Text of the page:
English table clock with VII inch gold-plated brass dial. The silver-plated chapter signed on the bottom: ‘Beauvais London’. Within the chapter ring on a matted plate is a recess for a false pendulum. The hands of blued steel, the two winding holes with twisted decorative rings and a calendar aperture above the VI. Chapter ring surrounded by four gilt corner pieces with cherub spandrels. The seven day spring-driven double-fusee brass movement consists of going and striking trains. The going train has verge escapement with short pendulum and knife-edge suspension. On the right, a pull repeater to release the strike and/ or quarter strike trains. The engraved back plate signed in a cartouche: ‘Paul Beauvais London’.
Simple rectangular case with an oak frame veneered with ebony. The case rests on a flared and profiled plinth supported by four flattened gilt brass feet. On both sides of the door has a key plate shaped as an ornamented cartouche; only the left key plate features a lock behind it. There is also a profiled plinth at the top of the door. The clock is topped by an openwork gilt copper sarcophagus-shaped hood, the so-called basket top. At the corners of the profiled plinth are four gilded bronze pinnacles. The case is surmounted by a handle on basket top for carrying.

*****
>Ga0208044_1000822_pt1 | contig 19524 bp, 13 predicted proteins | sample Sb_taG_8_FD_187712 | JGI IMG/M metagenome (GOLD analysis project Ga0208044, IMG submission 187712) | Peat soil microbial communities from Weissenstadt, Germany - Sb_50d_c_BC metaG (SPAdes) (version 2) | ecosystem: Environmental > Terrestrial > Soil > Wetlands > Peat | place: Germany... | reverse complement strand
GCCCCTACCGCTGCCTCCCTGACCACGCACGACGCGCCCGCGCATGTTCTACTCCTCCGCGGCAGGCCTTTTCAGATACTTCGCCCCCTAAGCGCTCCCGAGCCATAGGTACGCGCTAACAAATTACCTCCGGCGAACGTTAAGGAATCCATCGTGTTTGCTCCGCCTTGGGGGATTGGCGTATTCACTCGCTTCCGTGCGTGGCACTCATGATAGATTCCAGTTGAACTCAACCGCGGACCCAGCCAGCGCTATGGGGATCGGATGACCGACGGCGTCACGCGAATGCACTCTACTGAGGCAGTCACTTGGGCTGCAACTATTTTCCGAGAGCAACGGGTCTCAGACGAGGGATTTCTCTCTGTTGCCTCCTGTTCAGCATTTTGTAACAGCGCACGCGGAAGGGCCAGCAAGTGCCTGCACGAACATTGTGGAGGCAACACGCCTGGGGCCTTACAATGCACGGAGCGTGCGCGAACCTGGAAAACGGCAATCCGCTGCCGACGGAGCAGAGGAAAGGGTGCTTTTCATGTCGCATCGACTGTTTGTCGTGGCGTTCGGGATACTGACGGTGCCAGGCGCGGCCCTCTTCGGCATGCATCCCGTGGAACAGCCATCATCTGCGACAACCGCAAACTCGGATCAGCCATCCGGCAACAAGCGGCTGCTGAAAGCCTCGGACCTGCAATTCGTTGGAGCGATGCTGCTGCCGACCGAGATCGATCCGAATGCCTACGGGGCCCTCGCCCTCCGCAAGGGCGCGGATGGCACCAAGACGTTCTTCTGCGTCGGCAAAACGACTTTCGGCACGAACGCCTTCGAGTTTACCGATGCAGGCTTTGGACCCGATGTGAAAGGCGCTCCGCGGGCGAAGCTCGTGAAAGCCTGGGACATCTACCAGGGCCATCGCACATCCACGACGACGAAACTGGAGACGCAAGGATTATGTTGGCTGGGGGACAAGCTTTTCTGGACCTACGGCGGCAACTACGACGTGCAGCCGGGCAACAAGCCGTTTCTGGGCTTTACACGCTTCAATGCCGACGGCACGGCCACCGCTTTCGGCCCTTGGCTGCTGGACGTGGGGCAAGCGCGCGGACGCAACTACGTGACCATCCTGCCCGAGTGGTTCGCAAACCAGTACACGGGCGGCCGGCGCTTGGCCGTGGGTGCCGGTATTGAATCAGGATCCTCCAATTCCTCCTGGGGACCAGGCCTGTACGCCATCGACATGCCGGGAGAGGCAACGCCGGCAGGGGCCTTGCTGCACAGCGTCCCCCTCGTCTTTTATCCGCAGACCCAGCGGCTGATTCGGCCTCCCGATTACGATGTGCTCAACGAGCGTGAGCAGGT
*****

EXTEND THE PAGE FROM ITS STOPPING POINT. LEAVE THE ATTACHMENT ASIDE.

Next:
Little is known about the clockmaker Paul Beauvais. He worked in Saint-Martin-in-the-Fields until 1730. Paul was presumably a son of the Huguenot Simon Beauvais (? -1730).